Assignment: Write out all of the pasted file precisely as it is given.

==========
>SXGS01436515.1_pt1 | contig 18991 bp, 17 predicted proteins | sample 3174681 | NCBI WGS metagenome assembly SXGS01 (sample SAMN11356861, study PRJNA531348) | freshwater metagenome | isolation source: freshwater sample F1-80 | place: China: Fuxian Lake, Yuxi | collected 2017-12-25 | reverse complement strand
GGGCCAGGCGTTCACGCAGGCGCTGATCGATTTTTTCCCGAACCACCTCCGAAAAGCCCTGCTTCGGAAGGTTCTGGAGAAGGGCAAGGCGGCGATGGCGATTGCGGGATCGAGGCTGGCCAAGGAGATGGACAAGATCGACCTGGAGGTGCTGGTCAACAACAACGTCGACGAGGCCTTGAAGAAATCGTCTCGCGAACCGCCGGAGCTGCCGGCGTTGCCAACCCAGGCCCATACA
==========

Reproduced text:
>SXGS01436515.1_pt1 | contig 18991 bp, 17 predicted proteins | sample 3174681 | NCBI WGS metagenome assembly SXGS01 (sample SAMN11356861, study PRJNA531348) | freshwater metagenome | isolation source: freshwater sample F1-80 | place: China: Fuxian Lake, Yuxi | collected 2017-12-25 | reverse complement strand
GGGCCAGGCGTTCACGCAGGCGCTGATCGATTTTTTCCCGAACCACCTCCGAAAAGCCCTGCTTCGGAAGGTTCTGGAGAAGGGCAAGGCGGCGATGGCGATTGCGGGATCGAGGCTGGCCAAGGAGATGGACAAGATCGACCTGGAGGTGCTGGTCAACAACAACGTCGACGAGGCCTTGAAGAAATCGTCTCGCGAACCGCCGGAGCTGCCGGCGTTGCCAACCCAGGCCCATACA